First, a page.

I was Gospel Doctrine teacher in my Ward at the time and I devoted an entire lesson to the letter. It was an awesome lesson, and that experience is a large part of the reason I’m an advocate of inoculation. Because I knew how dangerous that material was, since it had even rattled me, yet at the end of that lesson I also knew that no one who sat in that room was going to lose faith over it. That realization made a powerful impression on me.6
FAIR volunteer McKay V. Jones explained how Kevin’s experience reminder her of her “fly ball” analogy:
When I was young, I had a problem mis-judging fly balls. I would instinctively run in on them, and when they were over my head, I would have to back-pedal or run back on them. It is much harder to catch a fly ball running back on it than running in on it. I learned to have my first step be *back*, even when it looked like it would be short. You can always run in on it if you misjudged it, but if you run in on it and have to go back on it, it’s a much more difficult catch.
With difficulties that throw us for a loop, we need to “step back” and study the issue in a way similar to what Kevin described. As Davis Bitton said in his “I don’t have a testimony of the history of the Church” talk, when one assesses in advance what the “worst case scenario” and “best case scenario” would be, the “worst case” is never remotely approached, and usually the “truth” is found to be somewhere between the two extremes. Managing expectations and “best & worst case” findings works wonders towards preventing shipwreck.7
These are just a few ripples in the water extending from the original explosion of document and gunpowder. In the face of future explosions it is wise to remember the patience exhibited by researchers whose efforts were borne out when the forgeries were exposed. Instead of rolling over and playing dead and giving up, we can roll up our sleeves and go to the library.


For a full transcript, images of the letter, and other links see BHodges, “Mark Hofmann and the Salamander Letter,” LifeOnGoldPlates.com, 15 October 2009. Photograph by Alex Monro, from "3 New Salamanders Are 'Ballistic,' Bright, Tiny," NationalGeographic.com, 4 January 2008. This post is cross-posted from fairblog.org.

BYU Studies Volume 24:4 (Fall 1984) contains interesting contemporaneous responses to the Salamander letter. See especially Ronald W. Walker, “Joseph Smith The Palmyra Seer.” Small elements of influence can be seen from Mark Ashurst-McGee’s work on seer stones and treasure guardians to Richard Bushman’s Smith biography Rough Stone Rolling and many works in-between.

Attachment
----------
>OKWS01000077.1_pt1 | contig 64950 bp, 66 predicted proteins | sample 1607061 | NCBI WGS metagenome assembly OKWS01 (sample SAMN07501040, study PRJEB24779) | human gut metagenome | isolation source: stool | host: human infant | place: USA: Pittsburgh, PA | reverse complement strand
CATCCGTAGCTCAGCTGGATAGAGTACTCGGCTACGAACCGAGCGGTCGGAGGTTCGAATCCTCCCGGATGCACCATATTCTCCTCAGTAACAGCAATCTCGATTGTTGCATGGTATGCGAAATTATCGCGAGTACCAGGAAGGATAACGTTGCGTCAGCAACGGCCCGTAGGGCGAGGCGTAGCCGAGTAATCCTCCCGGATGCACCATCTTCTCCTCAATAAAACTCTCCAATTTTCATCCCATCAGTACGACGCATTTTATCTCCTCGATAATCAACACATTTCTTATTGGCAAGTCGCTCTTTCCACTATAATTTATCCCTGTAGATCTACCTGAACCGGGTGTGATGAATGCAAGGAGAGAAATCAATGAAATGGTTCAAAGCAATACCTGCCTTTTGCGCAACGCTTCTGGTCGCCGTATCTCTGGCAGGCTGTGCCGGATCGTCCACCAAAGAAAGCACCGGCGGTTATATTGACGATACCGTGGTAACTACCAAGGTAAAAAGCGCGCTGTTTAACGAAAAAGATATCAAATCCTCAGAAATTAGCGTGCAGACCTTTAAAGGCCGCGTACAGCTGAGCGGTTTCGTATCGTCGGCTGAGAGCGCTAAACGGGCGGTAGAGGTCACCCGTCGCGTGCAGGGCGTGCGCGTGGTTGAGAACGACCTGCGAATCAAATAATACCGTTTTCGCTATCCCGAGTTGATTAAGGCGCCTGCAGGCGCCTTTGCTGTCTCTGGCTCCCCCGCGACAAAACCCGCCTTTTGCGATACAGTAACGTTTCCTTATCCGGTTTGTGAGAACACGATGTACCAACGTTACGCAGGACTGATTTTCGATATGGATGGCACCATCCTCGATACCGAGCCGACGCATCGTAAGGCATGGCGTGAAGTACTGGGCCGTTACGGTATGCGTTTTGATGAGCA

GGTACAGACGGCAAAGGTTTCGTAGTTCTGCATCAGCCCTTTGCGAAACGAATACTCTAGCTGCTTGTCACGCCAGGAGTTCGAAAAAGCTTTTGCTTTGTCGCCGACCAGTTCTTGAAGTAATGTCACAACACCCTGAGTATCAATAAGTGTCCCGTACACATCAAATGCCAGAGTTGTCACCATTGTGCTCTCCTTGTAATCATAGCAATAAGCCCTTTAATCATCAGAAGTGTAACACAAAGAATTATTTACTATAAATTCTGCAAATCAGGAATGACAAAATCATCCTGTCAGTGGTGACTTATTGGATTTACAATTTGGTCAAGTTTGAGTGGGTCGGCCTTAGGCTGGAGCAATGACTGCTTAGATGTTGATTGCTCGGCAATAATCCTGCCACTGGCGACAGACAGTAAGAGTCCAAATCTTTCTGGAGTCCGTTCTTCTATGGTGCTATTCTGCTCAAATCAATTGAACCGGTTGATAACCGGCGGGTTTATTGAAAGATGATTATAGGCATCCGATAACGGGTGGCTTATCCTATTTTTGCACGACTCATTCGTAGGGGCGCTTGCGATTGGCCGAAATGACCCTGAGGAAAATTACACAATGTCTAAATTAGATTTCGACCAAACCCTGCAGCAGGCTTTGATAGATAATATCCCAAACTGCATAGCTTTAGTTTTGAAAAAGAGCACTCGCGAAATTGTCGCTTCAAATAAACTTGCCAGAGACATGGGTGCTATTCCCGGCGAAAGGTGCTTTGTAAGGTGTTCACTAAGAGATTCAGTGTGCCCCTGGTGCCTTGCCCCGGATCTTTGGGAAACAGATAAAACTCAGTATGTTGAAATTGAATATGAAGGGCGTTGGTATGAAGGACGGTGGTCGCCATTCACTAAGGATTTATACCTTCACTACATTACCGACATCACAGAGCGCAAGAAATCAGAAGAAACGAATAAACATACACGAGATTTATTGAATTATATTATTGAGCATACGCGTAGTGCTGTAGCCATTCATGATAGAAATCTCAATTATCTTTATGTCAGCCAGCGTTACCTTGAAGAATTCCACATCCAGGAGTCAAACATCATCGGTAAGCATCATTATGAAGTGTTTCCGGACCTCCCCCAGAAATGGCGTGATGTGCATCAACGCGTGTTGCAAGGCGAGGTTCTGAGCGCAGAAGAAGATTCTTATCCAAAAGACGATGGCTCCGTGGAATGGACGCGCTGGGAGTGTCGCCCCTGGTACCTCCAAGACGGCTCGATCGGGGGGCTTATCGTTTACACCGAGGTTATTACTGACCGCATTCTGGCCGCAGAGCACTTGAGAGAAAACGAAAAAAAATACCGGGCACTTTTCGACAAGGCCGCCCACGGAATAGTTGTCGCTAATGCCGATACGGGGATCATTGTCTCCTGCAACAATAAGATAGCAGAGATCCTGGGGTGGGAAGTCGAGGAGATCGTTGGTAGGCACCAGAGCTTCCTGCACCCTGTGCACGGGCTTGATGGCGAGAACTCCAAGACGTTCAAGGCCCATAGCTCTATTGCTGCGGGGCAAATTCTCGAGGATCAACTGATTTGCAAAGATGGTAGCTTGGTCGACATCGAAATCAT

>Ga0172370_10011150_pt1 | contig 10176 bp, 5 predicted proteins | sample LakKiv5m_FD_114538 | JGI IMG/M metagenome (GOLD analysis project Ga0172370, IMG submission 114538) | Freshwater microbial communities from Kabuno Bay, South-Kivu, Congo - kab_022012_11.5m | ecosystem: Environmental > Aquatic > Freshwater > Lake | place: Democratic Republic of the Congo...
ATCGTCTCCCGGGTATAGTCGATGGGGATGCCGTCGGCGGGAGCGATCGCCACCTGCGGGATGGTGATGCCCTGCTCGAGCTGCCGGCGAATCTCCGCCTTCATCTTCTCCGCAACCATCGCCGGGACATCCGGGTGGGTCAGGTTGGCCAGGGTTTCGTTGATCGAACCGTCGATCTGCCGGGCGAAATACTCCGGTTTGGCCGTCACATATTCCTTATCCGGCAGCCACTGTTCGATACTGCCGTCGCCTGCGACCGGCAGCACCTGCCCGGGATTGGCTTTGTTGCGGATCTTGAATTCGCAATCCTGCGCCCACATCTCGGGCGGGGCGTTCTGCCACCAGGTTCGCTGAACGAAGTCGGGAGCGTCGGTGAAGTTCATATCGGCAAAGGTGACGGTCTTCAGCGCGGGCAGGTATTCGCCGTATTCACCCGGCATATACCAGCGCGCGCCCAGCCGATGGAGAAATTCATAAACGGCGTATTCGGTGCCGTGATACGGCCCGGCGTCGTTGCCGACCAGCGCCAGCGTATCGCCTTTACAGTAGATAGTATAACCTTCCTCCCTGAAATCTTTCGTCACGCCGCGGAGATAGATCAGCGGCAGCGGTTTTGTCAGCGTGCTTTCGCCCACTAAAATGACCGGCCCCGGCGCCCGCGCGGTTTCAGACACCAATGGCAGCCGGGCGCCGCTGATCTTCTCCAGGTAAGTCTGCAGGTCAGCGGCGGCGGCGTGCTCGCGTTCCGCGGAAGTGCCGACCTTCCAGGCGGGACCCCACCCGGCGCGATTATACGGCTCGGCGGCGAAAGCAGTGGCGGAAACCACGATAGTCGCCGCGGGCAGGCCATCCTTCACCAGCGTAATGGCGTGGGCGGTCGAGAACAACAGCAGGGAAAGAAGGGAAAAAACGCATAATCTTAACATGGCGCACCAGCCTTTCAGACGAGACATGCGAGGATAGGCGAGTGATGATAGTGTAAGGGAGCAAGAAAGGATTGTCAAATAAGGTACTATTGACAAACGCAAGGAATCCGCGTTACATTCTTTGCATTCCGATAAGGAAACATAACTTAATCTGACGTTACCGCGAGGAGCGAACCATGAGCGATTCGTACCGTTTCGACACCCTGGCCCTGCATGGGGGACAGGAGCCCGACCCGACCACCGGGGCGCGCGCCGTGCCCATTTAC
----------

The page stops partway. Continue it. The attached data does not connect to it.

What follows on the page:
Perhaps two of the more obvious examples of works with “salamander-shaped holes” (to borrow a phrase from Stephen E. Robinson) are D. Michael Quinn’s Early Mormonism and the Magic World View (revised and enlarged edition, Salt Lake City: Signature Books, 1998), and Grant Palmer’s Insider’s View of Mormon Origins (Salt Lake City: Signature Books, 2002).

See the FAIRwiki article, “Church reaction to forgeries.”

Ardis Parshall (of the “Keep-a-Pitchin’-In” blog), personal e-mail, 16 October 2009. First edition copies of Dean C. Jessee’s Personal Writings of Joseph Smith (Shadow Mountain, 1984) included several not-then-debunked Hofmann forgeries. The younger, better looking edition (2002) omits them. D. Michael Quinn’s first edition of The Mormon Hierarchy: Origins of Power (Signature Books, 1994) erroneously references a Hofmann forgery though they had been debunked for several years. The mistake was corrected for the 1997 printed edition. See the FAIRwiki article “Nauvoo Legion to rescue Joseph.”

Kevin Barney, personal e-mail, 16 October 2009.

Suzie McKay, personal e-mail, 16 October 2009. See Davis Bitton, “I Don’t Have a Testimony of the History of the Church,” 2004 FAIR Conference presentation.

October 15, 2009

Mark Hofmann and the Salamander Letter

It's been 24 years today since Steven Christensen and Kathy Sheets were slain by bombs set by document forger/murderer Mark Hofmann. A while ago I was asked to sum up the "Salamander Letter" episode in 250 words or less. My results substantiate the claim that brevity is often more difficult than lengthiness ("lengthiness" seems like such a weak antonym for "brevity"). Here is my sub-250-word attempt. Beneath it I included a transcript and images of the actual Salamander letter. Any comments on what I could have done better are welcome: